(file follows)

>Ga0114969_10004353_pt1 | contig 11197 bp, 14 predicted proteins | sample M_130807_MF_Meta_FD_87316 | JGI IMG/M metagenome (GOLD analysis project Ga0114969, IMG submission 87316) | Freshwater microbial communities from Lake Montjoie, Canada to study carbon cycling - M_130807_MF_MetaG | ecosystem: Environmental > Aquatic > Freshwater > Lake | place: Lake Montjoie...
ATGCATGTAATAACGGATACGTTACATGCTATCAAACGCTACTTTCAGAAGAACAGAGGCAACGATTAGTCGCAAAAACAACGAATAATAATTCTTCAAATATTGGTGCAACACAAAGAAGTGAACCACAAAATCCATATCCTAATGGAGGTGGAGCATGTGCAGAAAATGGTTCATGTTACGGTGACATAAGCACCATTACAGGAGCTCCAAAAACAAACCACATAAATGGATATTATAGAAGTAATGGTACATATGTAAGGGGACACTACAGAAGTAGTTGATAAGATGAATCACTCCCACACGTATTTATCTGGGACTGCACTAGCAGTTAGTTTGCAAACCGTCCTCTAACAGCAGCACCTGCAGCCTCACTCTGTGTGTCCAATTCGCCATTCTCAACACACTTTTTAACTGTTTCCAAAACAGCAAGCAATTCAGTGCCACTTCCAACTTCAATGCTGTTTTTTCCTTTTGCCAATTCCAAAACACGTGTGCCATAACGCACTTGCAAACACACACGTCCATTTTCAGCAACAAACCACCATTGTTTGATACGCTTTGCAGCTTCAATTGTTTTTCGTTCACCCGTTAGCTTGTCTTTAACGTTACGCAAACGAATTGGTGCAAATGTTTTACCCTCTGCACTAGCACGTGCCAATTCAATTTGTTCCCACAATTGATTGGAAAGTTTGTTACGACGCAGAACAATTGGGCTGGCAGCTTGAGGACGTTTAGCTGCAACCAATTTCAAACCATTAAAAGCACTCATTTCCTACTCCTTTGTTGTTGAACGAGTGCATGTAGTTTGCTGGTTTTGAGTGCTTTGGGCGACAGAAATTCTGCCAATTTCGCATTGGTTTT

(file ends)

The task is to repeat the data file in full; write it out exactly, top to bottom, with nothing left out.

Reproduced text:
>Ga0114969_10004353_pt1 | contig 11197 bp, 14 predicted proteins | sample M_130807_MF_Meta_FD_87316 | JGI IMG/M metagenome (GOLD analysis project Ga0114969, IMG submission 87316) | Freshwater microbial communities from Lake Montjoie, Canada to study carbon cycling - M_130807_MF_MetaG | ecosystem: Environmental > Aquatic > Freshwater > Lake | place: Lake Montjoie...
ATGCATGTAATAACGGATACGTTACATGCTATCAAACGCTACTTTCAGAAGAACAGAGGCAACGATTAGTCGCAAAAACAACGAATAATAATTCTTCAAATATTGGTGCAACACAAAGAAGTGAACCACAAAATCCATATCCTAATGGAGGTGGAGCATGTGCAGAAAATGGTTCATGTTACGGTGACATAAGCACCATTACAGGAGCTCCAAAAACAAACCACATAAATGGATATTATAGAAGTAATGGTACATATGTAAGGGGACACTACAGAAGTAGTTGATAAGATGAATCACTCCCACACGTATTTATCTGGGACTGCACTAGCAGTTAGTTTGCAAACCGTCCTCTAACAGCAGCACCTGCAGCCTCACTCTGTGTGTCCAATTCGCCATTCTCAACACACTTTTTAACTGTTTCCAAAACAGCAAGCAATTCAGTGCCACTTCCAACTTCAATGCTGTTTTTTCCTTTTGCCAATTCCAAAACACGTGTGCCATAACGCACTTGCAAACACACACGTCCATTTTCAGCAACAAACCACCATTGTTTGATACGCTTTGCAGCTTCAATTGTTTTTCGTTCACCCGTTAGCTTGTCTTTAACGTTACGCAAACGAATTGGTGCAAATGTTTTACCCTCTGCACTAGCACGTGCCAATTCAATTTGTTCCCACAATTGATTGGAAAGTTTGTTACGACGCAGAACAATTGGGCTGGCAGCTTGAGGACGTTTAGCTGCAACCAATTTCAAACCATTAAAAGCACTCATTTCCTACTCCTTTGTTGTTGAACGAGTGCATGTAGTTTGCTGGTTTTGAGTGCTTTGGGCGACAGAAATTCTGCCAATTTCGCATTGGTTTT